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Ennistymon's Mary Davis who is on kidney dialysis and and her son Stefan who has recently had a kidney transplant. Photograph by John Kelly.

All-Star transplants kidneys for Ennistymon brothers

By Dan Danaher

RETIRED Dublin All-Star footballer, David Hickey has the distinction of transplanting new kidneys for two Ennistymon brothers, 10 years apart.

Dr Hickey, who is the current director of transplantation in Ireland, performed the surgery to provide Stefan Davis (23) from Ennistymon with a new kidney on November 13 last.
He carried out the same operation for his brother, Gary (27), who works in Liscannor as a kitchen porter, 10 years ago in 2004. Meanwhile, their mother, Mary is on haemodialysis for ten years. Stefan was on dialysis for two and a half years and was on the kidney pool a year before he went on dialysis.
Mary explains for the first time in 23 years he is not in and out of hospitals.

“He is only back to work three weeks but the difference in him is amazing. Stefan was a premature baby and from the day he was born until now he was a regular visitor to hospital. However, this has now been reduced dramatically to once every three weeks and will fall further to once every three months in the near future,” she outlines.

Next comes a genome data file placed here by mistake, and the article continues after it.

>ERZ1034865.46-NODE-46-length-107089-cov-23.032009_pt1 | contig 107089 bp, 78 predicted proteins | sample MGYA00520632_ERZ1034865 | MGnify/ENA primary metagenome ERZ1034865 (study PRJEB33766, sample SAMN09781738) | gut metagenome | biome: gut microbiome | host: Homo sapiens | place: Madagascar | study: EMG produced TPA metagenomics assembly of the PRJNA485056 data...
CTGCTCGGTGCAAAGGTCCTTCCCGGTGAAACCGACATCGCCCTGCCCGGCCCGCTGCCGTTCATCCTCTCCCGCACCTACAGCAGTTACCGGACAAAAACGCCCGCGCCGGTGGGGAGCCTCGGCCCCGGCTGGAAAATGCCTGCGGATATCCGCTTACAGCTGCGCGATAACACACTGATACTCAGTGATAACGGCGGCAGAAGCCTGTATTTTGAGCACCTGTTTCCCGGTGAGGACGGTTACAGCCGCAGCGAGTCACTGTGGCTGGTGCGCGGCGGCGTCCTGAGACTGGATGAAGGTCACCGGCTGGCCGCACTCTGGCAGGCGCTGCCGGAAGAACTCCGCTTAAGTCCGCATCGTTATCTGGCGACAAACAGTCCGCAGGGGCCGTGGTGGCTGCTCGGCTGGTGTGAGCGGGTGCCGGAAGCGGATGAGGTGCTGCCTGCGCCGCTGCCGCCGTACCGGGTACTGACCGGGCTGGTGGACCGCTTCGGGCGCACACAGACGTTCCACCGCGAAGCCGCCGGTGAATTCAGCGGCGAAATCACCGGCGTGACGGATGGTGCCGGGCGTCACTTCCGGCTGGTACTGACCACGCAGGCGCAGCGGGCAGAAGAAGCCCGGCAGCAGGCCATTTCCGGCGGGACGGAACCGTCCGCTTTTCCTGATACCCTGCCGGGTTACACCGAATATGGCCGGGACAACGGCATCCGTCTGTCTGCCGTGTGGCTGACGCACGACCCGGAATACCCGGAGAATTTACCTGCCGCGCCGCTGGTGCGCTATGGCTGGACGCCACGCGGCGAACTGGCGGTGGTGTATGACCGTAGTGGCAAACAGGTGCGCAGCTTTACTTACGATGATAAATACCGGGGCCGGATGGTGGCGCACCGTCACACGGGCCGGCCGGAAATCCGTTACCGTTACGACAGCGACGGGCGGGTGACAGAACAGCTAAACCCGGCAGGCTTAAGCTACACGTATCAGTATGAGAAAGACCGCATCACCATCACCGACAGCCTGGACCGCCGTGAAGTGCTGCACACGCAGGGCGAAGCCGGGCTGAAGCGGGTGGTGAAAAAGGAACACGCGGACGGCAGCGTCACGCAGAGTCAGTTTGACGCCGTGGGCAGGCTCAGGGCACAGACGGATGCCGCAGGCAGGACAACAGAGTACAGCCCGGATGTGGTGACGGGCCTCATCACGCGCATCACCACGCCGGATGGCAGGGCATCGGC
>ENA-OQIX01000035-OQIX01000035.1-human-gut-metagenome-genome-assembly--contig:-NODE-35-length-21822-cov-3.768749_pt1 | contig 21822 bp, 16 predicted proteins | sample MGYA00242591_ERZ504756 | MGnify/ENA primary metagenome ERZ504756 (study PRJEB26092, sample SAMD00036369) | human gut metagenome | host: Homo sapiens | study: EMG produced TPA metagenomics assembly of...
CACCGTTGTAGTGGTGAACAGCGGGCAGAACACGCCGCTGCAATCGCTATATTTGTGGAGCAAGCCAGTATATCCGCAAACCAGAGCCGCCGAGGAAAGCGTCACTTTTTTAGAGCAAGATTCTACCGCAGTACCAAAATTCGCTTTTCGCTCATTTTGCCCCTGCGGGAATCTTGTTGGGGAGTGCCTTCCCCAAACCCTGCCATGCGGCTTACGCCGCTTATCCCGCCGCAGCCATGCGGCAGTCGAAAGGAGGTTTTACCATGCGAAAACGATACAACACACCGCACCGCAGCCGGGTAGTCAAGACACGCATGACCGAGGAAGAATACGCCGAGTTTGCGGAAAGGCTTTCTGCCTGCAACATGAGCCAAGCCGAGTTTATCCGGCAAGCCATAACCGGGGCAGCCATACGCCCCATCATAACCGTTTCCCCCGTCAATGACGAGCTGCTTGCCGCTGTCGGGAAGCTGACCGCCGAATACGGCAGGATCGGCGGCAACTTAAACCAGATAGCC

Stefan attends the Brothers of Charity five days a week, learning skills such as cooking and carpentry. He will be participating as a striker in the five-a-side soccer in the Special Olympics in June.

Gary was on dialysis for just over a year before he got his kidney. This included six months on home dialysis four times a day and six months in hospital three times a week.
“It is a new lease of life for me. Having dialysis is very time consuming. I am now a free man.
I am very grateful and really appreciate being a kidney recipient. Whoever carried my kidney, I owe it all to them.

“I would have nothing only for that person’s generousity. There is no stopping me at the moment. A kidney can reject after 10 years or be at risk of rejecting after this period.
Mary attends the haemodialysis unit at University Hospital, Limerick three times a week, completing the shift from midnight to five.

Now that her family is reared, she feels she has plenty of time to get on with her household chores but sometimes needs to stay in bed for a rest after dialysis when she is feeling tired.
Mary praised the Clare branch of the Irish Kidney Association for providing tremendous support to the three of them.

“It is part of my life. I just get on with it.
“When my lads were diagnosed at the age of six and 12, I knew nothing about dialysis. I thought oh Jesus they are going to die.

“Peggy Eustace contacted me to come to the branch meetings and it was unbelieveable the informatoin I learned. I still attend meetings on a regular basis and every time I come I learn something new,” she adds.

As a branch member, she had made great friends meeting recipients, kidney patients and carers.

“I have made great friends. When you get a condition like this, you can feel very isolated. People might know you are a dialysis patient, but they have no idea what this entails whatsoever. You have to experience it to fully appreciate it.”


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